Consider team results than individual results. With an ambitious programme to change digital expertise, knowledge transfer is important. Pair programming and mentoring to facilitate development calls for working in teams. If people were rewarded and assigned individually, they will have no incentive to focus on group outcome and limit the strength of a team.
Conversations with HR in Stockholm, Sweden on web CoE had often been around the potential of a person, how they can impact the team and delivery and where we can develop them. Conversations with group HR had often been hair pulling about regulations, following the right process and cutting down the numbers. There is truth in the saying, we put our money where our mouth is.
"Values are what govern the behaviour of people, but principles are what ultimately determine the consequences." - Stephen Covey
There are many articles written about organisation culture. The way I think about culture is closer to anthropology where people evolved and learnt through experiences and then to classify and represent experiences to repeat them and to act creatively and imaginative in accordance to these. And the power of learning lies in repetition. Thus, if a company wants to value respect, then the practicing principles will have to be congruent to constant listening, considering points of view and repeated conversations repeatedly.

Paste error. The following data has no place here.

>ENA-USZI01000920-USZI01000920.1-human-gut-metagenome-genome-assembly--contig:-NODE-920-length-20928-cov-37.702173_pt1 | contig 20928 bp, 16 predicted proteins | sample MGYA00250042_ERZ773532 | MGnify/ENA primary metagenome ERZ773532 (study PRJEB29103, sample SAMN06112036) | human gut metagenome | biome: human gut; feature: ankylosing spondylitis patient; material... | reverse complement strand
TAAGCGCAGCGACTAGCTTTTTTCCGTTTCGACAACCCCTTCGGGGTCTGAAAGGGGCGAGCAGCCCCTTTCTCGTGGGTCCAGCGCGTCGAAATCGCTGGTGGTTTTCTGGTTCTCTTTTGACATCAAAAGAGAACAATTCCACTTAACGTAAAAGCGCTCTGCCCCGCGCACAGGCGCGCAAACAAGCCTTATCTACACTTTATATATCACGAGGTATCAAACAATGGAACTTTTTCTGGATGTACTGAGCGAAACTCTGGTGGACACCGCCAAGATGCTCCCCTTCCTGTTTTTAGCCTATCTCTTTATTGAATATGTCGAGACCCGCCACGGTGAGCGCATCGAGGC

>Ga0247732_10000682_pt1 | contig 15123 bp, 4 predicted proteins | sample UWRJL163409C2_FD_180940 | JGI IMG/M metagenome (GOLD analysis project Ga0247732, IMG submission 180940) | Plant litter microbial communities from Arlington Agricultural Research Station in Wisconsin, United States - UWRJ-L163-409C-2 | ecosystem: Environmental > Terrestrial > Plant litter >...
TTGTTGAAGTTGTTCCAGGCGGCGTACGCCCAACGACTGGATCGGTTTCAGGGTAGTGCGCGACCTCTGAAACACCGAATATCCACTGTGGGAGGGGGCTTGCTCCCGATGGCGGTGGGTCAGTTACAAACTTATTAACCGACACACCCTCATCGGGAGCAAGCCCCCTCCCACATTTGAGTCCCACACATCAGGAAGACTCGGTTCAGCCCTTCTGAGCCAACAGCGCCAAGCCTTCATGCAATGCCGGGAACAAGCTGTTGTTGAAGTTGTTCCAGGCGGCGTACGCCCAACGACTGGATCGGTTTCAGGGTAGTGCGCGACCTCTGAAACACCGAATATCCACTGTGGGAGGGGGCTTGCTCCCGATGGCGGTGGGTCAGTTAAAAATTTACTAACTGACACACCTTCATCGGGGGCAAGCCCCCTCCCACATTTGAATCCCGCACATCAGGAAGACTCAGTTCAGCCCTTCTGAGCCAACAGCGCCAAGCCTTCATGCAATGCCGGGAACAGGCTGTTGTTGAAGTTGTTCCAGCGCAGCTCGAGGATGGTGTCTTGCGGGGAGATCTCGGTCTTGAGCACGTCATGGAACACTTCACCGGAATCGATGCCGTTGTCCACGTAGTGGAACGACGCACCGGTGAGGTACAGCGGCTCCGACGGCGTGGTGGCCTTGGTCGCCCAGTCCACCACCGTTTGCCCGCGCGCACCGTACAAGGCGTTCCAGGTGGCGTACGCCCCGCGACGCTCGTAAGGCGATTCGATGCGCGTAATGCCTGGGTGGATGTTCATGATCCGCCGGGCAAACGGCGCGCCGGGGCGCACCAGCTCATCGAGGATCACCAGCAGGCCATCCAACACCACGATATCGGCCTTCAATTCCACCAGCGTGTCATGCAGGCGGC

When I consider this case study in hindsight, I marvel at how good HR practices can propel things forward while bad ones can create so much negativity. And mostly, the importance of this profession and the potential to do good and the inadequacy today.
Today’s HR reputation is not in a very good place in many places. The continual decompensation of the profession will mean reduced representation of people and culture in the boardroom. While finance, IT, legal and business all put forth their concerns, people, the most important asset has no advocate and at best inadequate patchwork representation by other functions.
To continue this spiral, we will also lose future generations of talents in this profession as they are attracted to more « flashy » functions like marketing, « better paid » functions like finance and « futuristic » functions like IT. HR profession will be the choice of last results for young people reviewing career choices and aspirations. The situation can only be more dire.